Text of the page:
Agrees on need for ending capitalism, winning socialism
Published Sep 24, 2010 8:04 PM
Eighty people attended a Midwest conference that the Chicago branch of Workers
World Party hosted here on Sept. 18. Its theme: the need for a revolutionary
struggle against capitalism and for socialism.
Participants came from Chicago and other areas of Illinois; Detroit and
Lansing/East Lansing, Mich.; Cleveland, Toledo and other Ohio cities; and
Wisconsin. A few speakers and organizers came from New York and New Jersey as
well as North Carolina.
WW photos: Bryan G. Pfeifer
The attendees represented many struggles and included activists and
revolutionaries of many nationalities, ages and abilities;
lesbian/gay/bi/trans/queer and straight people; women and men. They were
workers employed, unemployed and retired; union members; high school and
college students; community organizers; and anti-imperialist activists.
Solidarity and a fightback mood permeated the meeting hall at the United
Electrical Workers building where the conference was held. UE workers in
Chicago had occupied the Republic Windows and Doors factory in December 2008
when the company announced it was closing the plant and moving elsewhere.
The UE union hall’s walls are embellished with magnificent murals of the
multinational working class engaged in struggle. This “is my house and
now your house,” said Armando Robles, president of Local 1110 and leader
of the 2008 plant occupation, as he welcomed the audience.
The six-hour agenda was divided into five discussions. Each had several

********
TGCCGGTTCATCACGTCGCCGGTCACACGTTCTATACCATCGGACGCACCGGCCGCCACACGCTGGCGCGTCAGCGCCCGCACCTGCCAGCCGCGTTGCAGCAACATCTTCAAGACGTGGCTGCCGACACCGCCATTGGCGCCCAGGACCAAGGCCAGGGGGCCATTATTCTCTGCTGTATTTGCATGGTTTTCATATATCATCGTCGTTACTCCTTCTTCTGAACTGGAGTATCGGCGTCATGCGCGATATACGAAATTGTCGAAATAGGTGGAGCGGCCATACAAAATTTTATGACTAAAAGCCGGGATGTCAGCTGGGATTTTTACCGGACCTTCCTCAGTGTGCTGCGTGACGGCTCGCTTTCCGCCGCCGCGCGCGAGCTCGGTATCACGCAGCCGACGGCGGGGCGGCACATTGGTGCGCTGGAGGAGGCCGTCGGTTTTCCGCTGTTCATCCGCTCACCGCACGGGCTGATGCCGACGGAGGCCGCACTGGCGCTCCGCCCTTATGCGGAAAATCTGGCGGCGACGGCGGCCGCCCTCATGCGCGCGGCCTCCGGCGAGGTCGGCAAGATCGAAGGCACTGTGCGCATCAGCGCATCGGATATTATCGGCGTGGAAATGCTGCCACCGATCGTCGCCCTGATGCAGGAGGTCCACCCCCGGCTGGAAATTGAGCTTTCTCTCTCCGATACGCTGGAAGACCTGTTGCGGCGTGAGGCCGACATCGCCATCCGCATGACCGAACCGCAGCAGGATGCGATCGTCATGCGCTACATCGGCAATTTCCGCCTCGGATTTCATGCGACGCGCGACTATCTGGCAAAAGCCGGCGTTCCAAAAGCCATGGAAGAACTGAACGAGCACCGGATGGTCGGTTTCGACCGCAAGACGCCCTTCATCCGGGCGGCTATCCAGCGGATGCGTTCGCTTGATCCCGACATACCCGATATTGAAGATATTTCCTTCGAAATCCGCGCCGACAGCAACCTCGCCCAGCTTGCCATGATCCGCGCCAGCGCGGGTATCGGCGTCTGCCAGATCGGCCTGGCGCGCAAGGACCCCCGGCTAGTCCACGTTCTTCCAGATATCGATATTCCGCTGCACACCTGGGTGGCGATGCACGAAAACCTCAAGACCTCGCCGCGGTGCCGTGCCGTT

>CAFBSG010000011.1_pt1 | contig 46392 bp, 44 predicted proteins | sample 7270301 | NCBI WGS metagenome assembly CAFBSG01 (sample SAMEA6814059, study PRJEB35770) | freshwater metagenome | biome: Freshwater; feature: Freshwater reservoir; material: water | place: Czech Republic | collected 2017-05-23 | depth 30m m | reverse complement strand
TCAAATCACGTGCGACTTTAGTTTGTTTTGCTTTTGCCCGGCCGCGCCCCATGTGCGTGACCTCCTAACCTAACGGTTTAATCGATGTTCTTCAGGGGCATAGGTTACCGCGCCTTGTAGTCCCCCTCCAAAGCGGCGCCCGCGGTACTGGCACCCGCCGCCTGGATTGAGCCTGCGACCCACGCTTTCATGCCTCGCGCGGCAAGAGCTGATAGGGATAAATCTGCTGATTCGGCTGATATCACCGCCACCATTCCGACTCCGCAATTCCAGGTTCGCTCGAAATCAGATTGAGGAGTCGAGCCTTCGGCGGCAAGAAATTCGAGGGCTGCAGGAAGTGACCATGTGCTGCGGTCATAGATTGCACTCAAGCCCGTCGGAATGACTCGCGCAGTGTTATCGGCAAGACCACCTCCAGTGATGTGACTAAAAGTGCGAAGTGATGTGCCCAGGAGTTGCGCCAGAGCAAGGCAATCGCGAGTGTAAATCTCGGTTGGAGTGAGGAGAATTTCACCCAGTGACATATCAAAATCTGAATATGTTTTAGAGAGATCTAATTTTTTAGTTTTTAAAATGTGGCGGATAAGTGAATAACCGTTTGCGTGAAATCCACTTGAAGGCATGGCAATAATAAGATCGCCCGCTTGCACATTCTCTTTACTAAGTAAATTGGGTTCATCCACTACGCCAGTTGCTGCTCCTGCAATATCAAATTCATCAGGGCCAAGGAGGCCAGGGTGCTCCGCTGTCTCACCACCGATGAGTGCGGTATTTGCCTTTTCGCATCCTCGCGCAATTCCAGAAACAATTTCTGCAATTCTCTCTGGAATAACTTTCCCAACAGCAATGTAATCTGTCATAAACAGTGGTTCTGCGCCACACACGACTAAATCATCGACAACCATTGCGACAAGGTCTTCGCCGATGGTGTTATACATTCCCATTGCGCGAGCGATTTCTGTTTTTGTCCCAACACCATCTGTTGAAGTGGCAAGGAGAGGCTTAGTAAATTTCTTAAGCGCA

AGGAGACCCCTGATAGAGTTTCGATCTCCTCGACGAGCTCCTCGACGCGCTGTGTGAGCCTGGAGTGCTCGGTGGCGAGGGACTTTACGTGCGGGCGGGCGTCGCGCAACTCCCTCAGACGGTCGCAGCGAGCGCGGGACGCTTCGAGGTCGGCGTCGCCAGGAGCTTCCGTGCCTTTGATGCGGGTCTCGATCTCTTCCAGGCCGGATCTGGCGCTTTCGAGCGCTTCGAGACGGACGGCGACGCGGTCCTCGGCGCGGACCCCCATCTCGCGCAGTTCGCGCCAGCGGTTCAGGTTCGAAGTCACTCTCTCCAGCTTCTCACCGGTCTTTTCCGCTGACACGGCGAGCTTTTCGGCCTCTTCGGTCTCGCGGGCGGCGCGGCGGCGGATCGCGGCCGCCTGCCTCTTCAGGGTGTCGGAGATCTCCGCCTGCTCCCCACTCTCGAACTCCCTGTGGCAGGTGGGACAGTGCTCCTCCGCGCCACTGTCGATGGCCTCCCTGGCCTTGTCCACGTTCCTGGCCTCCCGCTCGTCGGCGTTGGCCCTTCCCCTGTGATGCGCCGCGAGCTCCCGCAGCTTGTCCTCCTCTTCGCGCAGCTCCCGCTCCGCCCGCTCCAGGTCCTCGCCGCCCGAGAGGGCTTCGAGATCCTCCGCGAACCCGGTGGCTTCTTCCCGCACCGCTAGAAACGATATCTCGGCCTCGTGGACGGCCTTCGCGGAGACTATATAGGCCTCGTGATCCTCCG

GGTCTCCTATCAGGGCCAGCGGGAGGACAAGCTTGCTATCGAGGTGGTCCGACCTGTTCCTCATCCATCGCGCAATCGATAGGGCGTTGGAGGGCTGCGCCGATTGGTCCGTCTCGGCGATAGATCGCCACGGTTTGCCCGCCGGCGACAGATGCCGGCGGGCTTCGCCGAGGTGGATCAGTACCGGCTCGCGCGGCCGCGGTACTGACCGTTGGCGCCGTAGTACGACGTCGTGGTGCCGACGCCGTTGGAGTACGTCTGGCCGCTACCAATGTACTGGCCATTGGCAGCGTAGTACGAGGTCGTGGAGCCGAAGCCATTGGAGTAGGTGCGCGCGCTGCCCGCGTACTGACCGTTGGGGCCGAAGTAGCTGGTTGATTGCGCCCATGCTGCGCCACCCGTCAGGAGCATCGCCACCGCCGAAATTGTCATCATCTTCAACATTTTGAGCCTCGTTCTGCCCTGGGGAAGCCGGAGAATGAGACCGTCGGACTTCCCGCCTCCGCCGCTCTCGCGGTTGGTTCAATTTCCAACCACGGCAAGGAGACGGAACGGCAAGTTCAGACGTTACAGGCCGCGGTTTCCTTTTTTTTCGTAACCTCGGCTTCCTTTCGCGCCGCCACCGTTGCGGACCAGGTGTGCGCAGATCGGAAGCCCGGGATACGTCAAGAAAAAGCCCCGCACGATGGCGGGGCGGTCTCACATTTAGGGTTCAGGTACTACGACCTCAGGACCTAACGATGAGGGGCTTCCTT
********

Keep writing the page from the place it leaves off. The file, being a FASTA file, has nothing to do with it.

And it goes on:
introductory speakers. The first session on “Class struggle and
socialism,” kicked off with a political analysis by Larry Holmes, a WWP
national leader and organizer with the Bail Out the People Movement in New York
Fight for socialism
Holmes said “the new normal” of mass unemployment and continued
layoffs and cutbacks in this stage of capitalism is “painful, but it
wakes workers up to the need to struggle. And we support every fight, however
“But capitalism cannot be fixed or reformed. Capitalism is an existential
threat to life, to everything that human beings need. We must launch a
powerful, magnetic struggle for socialism,” declared Holmes.
Jill Hill of the Chicago WWP branch, who also chaired the session, spoke on the
Party’s contributions in providing a Marxist understanding of the roots
of women’s and lesbian/gay/bisexual/transgender/queer oppression. She
explained how these oppressions arose with the development of private property
and how to overturn them through struggle.
Julie Fry, a national organizer with FIST — Fight Imperialism, Stand
Together — described socialism as “organizing and planning the
economy and society to meet human needs. The workers and oppressed will decide
how to use the wealth we all create.”
National question, anti-imperialism